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Taiwan AR group urges closer supervision of animal testing

Taiwan AR group urges closer supervision of animal testing

2013/08/20
full story comments and photos: http://focustaiwan.tw/news/asoc/201308200025.aspx

Taipei, Aug. 20 (CNA) Taiwan needs a comprehensive mechanism to supervise animal experimentation, a local animal rights group said Tuesday, pointing to the British system as a good example of ethical animal testing.

The Environment and Animal Society of Taiwan (EAST) told reporters that since 2002, some 10 million animals have lost their lives in Taiwan in the name of experiments, including 201,431 rabbits, a combined 4,152 dogs and cats, and 639 primates.

EAST Executive Director Chu Tseng-hung said the government needs to address five problems of management for these experiments.

The major issue, he said, is a player-referee problem because there is not enough independent oversight or inspection into experiment proposals. The current rules only require a project manager to file an application with a department of his or her own organization for approval, he said.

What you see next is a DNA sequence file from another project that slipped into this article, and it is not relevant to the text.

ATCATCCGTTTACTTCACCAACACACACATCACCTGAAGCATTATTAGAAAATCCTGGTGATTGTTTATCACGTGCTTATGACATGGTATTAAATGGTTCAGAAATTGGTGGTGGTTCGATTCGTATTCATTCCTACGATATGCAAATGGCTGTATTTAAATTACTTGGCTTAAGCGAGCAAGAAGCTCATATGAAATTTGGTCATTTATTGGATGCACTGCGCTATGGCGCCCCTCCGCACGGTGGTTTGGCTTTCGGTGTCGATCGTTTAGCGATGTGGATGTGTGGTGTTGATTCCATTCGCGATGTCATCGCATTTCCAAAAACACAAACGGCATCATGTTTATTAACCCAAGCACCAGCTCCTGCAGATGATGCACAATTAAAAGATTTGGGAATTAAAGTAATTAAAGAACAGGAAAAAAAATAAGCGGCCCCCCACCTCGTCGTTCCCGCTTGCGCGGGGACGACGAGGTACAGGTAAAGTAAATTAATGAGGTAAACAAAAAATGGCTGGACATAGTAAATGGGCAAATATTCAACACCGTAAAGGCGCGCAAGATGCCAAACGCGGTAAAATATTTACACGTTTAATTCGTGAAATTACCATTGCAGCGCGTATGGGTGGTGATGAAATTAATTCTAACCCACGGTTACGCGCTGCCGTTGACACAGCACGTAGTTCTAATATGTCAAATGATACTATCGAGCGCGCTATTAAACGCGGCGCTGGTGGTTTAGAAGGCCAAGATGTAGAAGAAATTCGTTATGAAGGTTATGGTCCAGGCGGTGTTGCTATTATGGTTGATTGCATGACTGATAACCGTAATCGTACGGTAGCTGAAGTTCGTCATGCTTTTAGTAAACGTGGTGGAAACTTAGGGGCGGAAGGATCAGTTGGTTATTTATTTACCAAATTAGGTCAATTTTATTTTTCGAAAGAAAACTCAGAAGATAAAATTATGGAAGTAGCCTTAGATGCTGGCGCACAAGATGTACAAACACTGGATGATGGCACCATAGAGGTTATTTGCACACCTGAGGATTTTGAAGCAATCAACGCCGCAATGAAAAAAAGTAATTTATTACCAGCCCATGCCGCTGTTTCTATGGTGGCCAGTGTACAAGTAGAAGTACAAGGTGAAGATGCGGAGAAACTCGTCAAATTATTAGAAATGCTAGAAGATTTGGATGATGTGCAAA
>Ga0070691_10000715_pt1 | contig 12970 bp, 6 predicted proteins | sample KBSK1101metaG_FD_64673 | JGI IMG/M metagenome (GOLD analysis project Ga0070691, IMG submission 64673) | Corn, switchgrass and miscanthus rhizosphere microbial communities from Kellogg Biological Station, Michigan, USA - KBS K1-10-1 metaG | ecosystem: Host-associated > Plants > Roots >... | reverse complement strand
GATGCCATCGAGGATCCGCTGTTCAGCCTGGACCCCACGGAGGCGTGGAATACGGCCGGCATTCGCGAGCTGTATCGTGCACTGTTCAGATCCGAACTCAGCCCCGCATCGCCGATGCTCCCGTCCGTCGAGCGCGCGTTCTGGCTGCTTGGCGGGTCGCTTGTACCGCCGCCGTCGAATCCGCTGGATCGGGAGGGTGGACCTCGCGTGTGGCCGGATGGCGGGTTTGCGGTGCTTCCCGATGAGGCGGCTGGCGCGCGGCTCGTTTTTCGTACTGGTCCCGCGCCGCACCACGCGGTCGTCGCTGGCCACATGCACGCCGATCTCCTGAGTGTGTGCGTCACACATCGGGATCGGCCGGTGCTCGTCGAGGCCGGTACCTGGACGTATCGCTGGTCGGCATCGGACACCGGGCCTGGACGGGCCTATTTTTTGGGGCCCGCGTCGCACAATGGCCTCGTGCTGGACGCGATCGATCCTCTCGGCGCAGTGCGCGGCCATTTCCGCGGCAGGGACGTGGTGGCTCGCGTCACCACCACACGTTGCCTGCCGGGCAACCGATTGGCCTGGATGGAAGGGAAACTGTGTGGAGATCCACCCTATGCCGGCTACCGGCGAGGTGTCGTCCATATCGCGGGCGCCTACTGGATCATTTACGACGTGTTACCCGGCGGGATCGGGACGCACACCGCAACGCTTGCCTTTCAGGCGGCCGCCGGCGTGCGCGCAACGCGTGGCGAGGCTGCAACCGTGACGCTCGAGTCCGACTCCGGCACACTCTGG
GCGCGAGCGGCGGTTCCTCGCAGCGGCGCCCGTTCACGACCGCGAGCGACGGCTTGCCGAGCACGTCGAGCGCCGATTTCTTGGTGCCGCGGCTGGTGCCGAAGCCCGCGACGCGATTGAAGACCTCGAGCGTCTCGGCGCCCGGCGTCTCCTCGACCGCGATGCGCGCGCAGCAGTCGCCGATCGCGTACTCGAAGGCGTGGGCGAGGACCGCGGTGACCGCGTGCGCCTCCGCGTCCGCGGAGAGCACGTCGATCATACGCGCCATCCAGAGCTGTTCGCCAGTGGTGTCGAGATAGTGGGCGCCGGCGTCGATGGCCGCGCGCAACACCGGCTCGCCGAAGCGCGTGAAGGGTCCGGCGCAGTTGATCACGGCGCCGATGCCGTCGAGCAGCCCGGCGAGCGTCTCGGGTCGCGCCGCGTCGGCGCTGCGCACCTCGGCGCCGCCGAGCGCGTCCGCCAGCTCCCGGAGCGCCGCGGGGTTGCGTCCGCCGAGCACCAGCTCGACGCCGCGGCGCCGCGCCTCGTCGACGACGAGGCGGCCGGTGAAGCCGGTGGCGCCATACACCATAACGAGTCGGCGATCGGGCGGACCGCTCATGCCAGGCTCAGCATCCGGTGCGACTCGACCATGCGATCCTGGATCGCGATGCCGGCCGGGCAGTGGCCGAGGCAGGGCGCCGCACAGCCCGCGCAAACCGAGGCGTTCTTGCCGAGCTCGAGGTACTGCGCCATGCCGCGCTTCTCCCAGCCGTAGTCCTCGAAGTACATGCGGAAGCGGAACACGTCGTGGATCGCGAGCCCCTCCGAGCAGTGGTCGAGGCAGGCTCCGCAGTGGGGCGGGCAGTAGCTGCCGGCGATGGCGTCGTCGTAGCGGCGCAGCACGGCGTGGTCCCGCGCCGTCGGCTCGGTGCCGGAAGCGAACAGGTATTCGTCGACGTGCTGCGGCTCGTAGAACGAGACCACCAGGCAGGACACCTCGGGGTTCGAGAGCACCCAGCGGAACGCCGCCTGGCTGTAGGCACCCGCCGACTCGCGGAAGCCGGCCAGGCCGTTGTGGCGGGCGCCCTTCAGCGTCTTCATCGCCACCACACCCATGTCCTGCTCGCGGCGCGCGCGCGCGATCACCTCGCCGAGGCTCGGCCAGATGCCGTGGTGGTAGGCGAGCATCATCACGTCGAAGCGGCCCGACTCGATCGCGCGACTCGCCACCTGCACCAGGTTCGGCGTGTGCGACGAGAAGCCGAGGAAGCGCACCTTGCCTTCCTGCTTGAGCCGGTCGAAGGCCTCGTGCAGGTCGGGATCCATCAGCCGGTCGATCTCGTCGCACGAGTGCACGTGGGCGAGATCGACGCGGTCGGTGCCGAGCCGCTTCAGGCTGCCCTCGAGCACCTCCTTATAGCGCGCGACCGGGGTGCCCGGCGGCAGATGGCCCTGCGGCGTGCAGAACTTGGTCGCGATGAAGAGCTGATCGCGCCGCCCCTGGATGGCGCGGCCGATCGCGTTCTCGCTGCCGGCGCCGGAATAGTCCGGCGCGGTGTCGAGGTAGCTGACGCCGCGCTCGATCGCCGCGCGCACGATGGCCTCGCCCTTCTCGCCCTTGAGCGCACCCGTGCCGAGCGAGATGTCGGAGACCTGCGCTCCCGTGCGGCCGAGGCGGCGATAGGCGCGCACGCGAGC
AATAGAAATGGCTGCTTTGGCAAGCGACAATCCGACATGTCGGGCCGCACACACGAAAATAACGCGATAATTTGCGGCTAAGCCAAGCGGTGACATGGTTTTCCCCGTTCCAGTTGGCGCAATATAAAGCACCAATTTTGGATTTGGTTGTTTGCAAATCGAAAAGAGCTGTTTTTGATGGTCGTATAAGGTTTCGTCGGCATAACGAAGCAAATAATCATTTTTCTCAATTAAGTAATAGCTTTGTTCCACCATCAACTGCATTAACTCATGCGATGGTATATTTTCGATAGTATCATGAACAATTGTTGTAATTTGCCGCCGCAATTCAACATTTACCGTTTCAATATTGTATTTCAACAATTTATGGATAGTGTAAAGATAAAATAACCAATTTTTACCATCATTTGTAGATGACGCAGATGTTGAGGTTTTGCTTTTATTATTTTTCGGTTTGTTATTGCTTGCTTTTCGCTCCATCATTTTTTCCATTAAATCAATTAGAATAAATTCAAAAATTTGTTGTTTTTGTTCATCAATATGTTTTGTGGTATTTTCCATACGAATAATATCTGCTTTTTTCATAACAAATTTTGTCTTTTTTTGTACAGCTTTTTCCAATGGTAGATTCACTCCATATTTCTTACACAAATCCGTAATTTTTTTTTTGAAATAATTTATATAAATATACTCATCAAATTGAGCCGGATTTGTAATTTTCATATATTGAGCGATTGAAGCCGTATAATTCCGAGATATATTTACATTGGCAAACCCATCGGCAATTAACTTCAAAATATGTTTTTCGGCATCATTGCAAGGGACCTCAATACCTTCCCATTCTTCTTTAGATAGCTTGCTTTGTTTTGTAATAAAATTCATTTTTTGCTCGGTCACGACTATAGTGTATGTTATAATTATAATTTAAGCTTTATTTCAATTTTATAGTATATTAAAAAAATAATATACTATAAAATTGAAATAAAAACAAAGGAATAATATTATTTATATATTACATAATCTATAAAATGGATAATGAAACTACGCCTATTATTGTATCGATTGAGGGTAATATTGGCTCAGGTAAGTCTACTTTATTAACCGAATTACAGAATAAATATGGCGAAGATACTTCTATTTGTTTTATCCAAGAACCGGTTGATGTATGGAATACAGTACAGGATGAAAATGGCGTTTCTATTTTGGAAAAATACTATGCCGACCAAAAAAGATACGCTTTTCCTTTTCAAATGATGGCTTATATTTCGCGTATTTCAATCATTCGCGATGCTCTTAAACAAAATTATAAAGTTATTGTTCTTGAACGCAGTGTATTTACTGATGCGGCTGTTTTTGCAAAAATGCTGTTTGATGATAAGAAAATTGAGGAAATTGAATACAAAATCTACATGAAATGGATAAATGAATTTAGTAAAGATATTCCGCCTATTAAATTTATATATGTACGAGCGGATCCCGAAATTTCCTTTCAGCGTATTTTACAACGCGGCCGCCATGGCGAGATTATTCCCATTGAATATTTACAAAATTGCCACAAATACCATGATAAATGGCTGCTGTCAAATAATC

Moreover, the process is only a formality because alternative options to using animals in the tests are not offered, he said.

The other three problems he listed are too few professional veterinarians during the tests, a lack of outside oversight once an experiment has been approved, and no supervision of the entities breeding and supplying the animals for tests.

Chen Yu-min, a director at the EAST, also called for a discussion of whether or not animal tests are necessary.

The Council of Agriculture's Animal Protection Section issued a response to the recommendations, saying that Taiwan's animal testing supervisory system is based on the one in the United States and has been in effect since 1999.

Each year, the government conducts audits on 40 of the 220 organizations that conduct animal research based on those organizations' performance from the past year, said Section Chief Lin Tsung-yi.

Regulations require testing institutions to have a staff of 3-15 people, though organizations with fewer employees tend to have more problems, Lin said.

To solve the problem, the Council of Agriculture will give more resources to National Taiwan University's School of Veterinary Medicine and commission it to conduct the experiments on behalf of smaller organizations.

By Yang Su-min and Y.L. Kao

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